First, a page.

Live Crocodiles at Dubai mall!
King Croc is a 40-year-old saltwater crocodile. (Shutterstock)
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There were mixed reactions from shoppers to The Dubai Mall’s newest resident wild animals – two saltwater crocodiles – flown in from Australia to ‘educate mall-goers on the importance of conserving such species’.
King Croc, a 40-year-old saltwater crocodile and one of the largest reptiles to ever be in captivity, was introduced to the public on Tuesday as the newest addition to the Dubai Aquarium and Underwater Zoo.
The 750kg reptile was flown in with his mate of 20 years, 186-kg Queen Croc, from the Koorana Crocodile Farm in Queensland to Dubai earlier in June.
“I think it’s interesting to see. No other mall in the world has a crocodile on exhibit so it’s kinda cool,” Lebanese expatriate Aya Hamam, 23, who hasn’t seen a live crocodile, said.
King Croc and his mate have joined thousands of living animals of 300 different species at the Dubai Aquarium and Underwater Zoo. The zoo will introduce a dedicated educational programme on crocodiles for schools, as approved by the UAE Ministry of Education for school visits as part of the curriculum.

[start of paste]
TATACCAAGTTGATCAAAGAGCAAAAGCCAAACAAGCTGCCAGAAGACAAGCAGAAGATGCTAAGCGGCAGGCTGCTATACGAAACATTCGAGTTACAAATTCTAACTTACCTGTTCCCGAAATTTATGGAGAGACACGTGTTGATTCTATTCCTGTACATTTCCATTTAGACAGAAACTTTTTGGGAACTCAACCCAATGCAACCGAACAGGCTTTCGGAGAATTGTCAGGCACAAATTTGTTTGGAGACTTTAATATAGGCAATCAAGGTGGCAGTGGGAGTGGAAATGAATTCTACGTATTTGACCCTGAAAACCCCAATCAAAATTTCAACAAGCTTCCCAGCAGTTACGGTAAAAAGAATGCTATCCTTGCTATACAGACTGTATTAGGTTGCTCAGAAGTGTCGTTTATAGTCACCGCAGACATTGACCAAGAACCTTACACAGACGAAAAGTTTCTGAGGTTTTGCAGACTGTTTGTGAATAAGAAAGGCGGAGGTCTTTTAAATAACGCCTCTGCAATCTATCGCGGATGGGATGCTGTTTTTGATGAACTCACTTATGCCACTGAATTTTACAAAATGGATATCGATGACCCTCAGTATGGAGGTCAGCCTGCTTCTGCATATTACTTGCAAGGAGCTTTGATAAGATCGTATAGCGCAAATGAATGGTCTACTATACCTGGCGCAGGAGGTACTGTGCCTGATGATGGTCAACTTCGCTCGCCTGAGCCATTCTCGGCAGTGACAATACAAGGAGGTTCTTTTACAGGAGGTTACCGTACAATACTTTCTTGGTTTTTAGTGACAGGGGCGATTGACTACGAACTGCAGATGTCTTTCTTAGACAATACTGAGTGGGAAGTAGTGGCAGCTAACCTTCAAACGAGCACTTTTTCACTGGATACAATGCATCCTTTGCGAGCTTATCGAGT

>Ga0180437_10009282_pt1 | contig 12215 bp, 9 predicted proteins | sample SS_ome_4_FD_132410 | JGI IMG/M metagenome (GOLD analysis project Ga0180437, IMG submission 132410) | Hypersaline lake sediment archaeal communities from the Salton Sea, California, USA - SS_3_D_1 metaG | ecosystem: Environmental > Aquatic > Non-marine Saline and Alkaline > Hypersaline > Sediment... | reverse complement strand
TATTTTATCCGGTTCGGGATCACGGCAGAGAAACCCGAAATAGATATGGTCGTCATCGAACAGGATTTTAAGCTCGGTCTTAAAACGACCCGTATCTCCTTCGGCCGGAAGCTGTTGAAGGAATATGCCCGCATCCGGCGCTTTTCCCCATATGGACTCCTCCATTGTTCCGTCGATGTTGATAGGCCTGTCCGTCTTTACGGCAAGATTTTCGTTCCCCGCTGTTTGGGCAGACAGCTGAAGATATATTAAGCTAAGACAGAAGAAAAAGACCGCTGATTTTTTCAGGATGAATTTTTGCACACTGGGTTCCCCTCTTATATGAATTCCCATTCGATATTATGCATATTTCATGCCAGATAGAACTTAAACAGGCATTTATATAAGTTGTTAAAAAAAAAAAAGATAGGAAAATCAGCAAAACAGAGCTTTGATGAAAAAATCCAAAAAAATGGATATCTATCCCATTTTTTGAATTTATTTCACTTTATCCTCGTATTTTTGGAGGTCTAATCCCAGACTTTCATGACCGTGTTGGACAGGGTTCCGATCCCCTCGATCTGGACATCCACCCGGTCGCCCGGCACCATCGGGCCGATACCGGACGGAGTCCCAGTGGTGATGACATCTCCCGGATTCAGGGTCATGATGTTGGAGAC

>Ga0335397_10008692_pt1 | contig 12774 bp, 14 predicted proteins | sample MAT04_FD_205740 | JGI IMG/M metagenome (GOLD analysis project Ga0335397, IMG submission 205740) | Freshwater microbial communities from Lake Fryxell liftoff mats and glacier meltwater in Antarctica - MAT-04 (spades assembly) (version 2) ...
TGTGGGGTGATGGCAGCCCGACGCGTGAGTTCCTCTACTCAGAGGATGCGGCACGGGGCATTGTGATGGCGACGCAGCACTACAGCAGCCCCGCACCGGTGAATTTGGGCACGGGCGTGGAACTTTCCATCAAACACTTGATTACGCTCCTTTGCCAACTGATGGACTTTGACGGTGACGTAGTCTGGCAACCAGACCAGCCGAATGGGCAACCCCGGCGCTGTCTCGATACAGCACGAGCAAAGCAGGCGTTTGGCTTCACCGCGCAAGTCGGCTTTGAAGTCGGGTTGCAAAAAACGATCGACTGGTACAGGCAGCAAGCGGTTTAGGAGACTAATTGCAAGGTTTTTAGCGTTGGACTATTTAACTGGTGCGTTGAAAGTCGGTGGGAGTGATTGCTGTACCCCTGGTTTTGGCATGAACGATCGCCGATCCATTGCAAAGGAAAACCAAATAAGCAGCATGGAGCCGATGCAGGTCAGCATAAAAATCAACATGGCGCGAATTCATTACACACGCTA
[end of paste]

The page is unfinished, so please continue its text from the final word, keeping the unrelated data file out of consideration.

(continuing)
Nervana Hesham, from Egypt, said she’s sure the mall officials had planned everything out. But she sees no reason for bringing more animals into the mall.
“Educating people about animals is good but not this way. I personally think a zoo being in a mall is too much,” Nervana said.
Alyn Baratita, a mother of two, said she’d think twice about going to the mall with her kids. “I don’t think it’s good for the environment. Animals in captivity are for zoos, not for malls.”
“Just the thought of it is very scary, especially since the aquarium had a leak resulting from a crack on the acrylic panel some time back,” Baratita added.
The leak happened in February 2010 from a crack on the 270-degree acrylic walk-through tunnel. The aquarium had to be closed for a day and the leak was sealed quickly.
Dubai Aquarium and Underwater Zoo officials allayed fears of some and said the enclosure is 100 per cent safe.
“Safety for him [King Croc] and safety for us was the top priority. A lot of the design elements had to work around the safety elements,” Paul Hamilton, head curator at the facility, told Gulf News.
“The glass is 50mm acrylic. The engineers ran all kinds of tests and they put in place hundreds and hundreds of safety measures. It’s strong enough. Certainly one of the best pieces of acrylic in the world is downstairs at the moment,” he added.
Previously known as Jock the Croc, King Croc is more than five metres long and has the potential to grow even bigger in the next 50 years. Queen Croc is three metres long.
No baby crocodiles are expected from the couple since Queen Croc has already reached the end of her breeding life.
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